The Indian Guides program grew out of Canadian hunting and fishing trips taken in the 1920s by then-St. Louis YMCA Director Harold S. Keltner and his guide, Joe Friday, an Ojibwe Indian. Chatting around a campfire one night, Friday contrasted Anglo and American Indian parenting styles.
“The Indian father raises his son. He teaches his son to hunt, to track, to fish, to walk softly and silently in the forest, to know the meaning and purpose of life and all he must know, while the white man allows the mother to raise his son,” Friday said, according to the 1997 Y-Indian participant’s manual.
Keltner asked Friday to speak to St. Louis fathers and sons who, they discovered, had an interest in American Indian traditions.
The Indian Guides concept was born, based on the “strong qualities of American Indian culture and life -- dignity, patience, endurance, spirituality, harmony with nature and concern for the family,” according to the manual.
The first father-son tribe was organized in 1926 in Richmond Heights, Mo. Other programs were later established, including Y-Indian Maidens for mothers and daughters, Y-Indian Princesses for fathers and daughters, Y-Indian Braves for mothers and sons and Y-Papoose for mothers or fathers and their preschool-age child. Most programs are for children in kindergarten through third grade, although this varies among local YMCAs.
Indian Guides programs grew steadily, with membership peaking in the 1970s, with more than 250,000 children and parents participating.
But by the late-1980s, interest began to wane. Participation dropped nationwide from 630 programs in 1994 to 471 last year, with about 160,000 kids and parents.
“This speaks to how Ys were feeling about the relevance of the program,” said Arnold Collins, a spokesman for YMCA of the USA.
Indicating a desire to change the program’s theme, the national YMCA directors voted in September 2001 to drop the word Indian from the name, calling it simply Y-Guides. But several local YMCAs and participants, whether by choice or habit, continued to use the “Indian Guides” name.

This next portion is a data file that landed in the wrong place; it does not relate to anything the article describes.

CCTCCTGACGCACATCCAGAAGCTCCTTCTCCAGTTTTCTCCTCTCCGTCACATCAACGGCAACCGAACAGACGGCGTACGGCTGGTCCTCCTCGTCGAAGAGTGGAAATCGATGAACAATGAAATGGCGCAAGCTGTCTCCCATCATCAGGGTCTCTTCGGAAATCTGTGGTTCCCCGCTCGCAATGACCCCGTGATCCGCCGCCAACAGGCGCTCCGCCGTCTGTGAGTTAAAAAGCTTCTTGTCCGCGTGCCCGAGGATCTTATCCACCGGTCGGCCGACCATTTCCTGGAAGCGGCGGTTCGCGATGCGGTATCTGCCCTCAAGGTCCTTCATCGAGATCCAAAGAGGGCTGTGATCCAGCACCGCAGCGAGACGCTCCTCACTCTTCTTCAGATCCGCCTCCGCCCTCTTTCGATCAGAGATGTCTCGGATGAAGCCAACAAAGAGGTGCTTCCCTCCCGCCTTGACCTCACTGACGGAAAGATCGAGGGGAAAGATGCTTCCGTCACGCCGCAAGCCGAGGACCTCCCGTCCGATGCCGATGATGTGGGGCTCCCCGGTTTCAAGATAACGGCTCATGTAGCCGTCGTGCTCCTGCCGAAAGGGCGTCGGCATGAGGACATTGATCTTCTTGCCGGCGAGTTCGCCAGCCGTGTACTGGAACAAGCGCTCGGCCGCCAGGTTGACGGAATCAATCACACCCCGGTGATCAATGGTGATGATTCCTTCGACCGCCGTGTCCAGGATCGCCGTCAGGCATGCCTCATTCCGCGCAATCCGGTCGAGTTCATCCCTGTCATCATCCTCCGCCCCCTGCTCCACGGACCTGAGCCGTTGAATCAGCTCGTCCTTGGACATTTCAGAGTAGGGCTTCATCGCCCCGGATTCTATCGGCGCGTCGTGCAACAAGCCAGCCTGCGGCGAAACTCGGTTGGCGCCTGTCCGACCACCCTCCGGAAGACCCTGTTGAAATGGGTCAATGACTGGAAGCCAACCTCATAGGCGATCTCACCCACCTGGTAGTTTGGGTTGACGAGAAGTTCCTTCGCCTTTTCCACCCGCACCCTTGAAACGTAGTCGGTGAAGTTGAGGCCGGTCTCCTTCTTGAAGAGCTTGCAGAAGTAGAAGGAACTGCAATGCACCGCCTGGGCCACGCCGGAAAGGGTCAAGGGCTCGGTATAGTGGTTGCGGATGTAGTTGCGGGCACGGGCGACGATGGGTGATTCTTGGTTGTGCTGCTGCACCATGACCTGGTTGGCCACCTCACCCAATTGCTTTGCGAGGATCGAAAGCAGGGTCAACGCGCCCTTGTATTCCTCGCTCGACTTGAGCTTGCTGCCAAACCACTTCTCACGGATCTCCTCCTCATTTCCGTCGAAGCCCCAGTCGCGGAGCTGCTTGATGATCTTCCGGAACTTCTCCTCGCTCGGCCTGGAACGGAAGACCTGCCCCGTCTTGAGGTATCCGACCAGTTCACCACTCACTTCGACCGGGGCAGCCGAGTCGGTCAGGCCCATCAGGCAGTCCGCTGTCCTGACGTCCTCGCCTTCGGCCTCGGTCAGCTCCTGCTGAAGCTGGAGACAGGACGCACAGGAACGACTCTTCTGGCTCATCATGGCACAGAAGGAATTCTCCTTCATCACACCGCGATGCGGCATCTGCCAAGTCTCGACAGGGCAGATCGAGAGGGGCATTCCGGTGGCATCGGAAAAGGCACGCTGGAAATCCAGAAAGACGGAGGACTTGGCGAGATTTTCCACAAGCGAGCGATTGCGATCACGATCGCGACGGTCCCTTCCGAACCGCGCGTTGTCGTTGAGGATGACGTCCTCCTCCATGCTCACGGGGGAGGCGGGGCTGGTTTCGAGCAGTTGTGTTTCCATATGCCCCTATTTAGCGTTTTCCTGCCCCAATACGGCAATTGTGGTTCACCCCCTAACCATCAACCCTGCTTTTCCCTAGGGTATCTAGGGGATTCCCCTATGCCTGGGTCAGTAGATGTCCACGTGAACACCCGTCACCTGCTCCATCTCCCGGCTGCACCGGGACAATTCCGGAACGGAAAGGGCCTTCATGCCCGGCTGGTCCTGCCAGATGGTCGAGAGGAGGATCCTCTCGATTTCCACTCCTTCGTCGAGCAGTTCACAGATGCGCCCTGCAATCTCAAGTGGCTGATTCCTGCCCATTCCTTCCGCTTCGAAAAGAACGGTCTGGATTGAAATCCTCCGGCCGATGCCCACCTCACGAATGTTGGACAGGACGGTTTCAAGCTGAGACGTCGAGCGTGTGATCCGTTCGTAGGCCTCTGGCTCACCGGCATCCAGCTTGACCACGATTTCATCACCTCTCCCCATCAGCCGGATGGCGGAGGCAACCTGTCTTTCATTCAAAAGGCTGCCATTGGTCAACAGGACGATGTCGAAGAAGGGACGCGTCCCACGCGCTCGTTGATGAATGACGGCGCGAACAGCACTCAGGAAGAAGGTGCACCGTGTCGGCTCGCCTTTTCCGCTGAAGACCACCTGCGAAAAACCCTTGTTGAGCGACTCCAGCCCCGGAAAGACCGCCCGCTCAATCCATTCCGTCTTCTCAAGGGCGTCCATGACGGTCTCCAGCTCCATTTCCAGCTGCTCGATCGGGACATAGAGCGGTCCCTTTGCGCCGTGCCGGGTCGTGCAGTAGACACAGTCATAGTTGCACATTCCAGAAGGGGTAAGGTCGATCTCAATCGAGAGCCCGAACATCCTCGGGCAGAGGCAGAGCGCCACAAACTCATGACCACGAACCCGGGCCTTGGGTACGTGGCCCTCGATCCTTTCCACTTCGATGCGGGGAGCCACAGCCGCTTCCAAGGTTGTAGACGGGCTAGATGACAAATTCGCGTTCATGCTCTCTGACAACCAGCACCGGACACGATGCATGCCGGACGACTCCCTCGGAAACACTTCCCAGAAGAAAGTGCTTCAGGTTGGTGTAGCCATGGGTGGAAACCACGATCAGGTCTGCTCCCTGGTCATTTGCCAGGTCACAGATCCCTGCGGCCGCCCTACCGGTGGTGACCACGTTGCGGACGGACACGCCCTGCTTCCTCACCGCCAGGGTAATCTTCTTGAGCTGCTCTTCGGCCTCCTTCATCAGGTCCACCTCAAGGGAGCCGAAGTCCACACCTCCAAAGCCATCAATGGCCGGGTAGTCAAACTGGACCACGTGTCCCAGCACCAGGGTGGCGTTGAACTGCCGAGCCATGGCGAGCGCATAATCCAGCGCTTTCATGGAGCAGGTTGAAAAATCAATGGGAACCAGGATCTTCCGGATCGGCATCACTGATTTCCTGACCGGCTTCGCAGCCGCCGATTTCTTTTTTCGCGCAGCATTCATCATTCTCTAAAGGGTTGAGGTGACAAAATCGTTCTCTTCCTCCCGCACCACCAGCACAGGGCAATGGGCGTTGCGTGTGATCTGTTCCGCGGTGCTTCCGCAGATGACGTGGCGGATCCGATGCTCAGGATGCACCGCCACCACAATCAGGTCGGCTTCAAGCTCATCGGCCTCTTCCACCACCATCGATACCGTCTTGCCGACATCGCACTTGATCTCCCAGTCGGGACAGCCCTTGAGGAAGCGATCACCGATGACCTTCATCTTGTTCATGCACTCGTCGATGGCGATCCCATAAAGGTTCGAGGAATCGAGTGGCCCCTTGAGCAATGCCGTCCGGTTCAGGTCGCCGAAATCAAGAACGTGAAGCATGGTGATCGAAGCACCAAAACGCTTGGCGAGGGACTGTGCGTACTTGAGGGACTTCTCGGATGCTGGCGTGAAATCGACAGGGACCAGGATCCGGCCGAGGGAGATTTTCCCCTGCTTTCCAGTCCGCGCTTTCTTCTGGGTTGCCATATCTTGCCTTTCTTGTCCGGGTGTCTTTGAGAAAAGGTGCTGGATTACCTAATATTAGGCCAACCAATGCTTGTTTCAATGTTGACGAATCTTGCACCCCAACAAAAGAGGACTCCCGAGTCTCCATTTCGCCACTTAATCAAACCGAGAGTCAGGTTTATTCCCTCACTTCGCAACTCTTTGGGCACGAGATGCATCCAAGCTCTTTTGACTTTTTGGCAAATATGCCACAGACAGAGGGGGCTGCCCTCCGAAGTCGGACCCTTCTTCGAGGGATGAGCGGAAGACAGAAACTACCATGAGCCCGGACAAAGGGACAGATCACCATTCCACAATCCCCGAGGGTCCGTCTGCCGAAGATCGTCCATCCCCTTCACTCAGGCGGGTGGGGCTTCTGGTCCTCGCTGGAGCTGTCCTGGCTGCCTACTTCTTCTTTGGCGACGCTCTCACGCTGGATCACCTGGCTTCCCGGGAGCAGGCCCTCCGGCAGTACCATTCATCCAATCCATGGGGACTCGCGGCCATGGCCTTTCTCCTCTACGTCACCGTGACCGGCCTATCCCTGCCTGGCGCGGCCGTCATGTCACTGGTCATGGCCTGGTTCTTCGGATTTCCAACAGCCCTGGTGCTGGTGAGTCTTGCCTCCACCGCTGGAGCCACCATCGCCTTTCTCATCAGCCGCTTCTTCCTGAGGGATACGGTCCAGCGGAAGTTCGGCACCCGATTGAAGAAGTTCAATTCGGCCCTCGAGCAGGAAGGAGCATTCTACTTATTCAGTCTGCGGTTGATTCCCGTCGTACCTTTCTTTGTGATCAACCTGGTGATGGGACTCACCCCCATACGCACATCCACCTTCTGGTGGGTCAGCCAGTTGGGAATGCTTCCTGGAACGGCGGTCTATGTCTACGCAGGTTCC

In January, the national office announced the program would officially be renamed “Adventure Guides” and that a new manual -- minus the Indian theme -- would be issued in late summer.
Already, 940 Adventure Guides information kits have been sent to local YMCAs. Nationally, more than half of the local branches adopted Adventure Guides this fall, with the rest expected to make the transition next year.
Some have accepted the change enthusiastically. The Simi Valley Family YMCA’s float in the annual Simi Valley Days Parade this fall had an “Adventure Guides” banner, for example.
Others have been more reluctant. The Agoura Hills-based Triunfo YMCA plans to make the change next year.
“I get a good sense that, while some people are not elated that the transition is being made, they will go along with it. They are fair-minded people who understand that the [social] climate precipitates change,” Executive Director Paul Parzik said.
While the Indian theme will be missing, YMCA officials say the program’s original purpose remains.
“The program is about cultivating family relationships and developing positive character values,” Parzik said. “We’re getting in a different vehicle but going to the same place.”
Steve Mott, executive director of the Simi Valley Family YMCA, agreed: “It’s still about the significance of time spent with parents and youngsters.”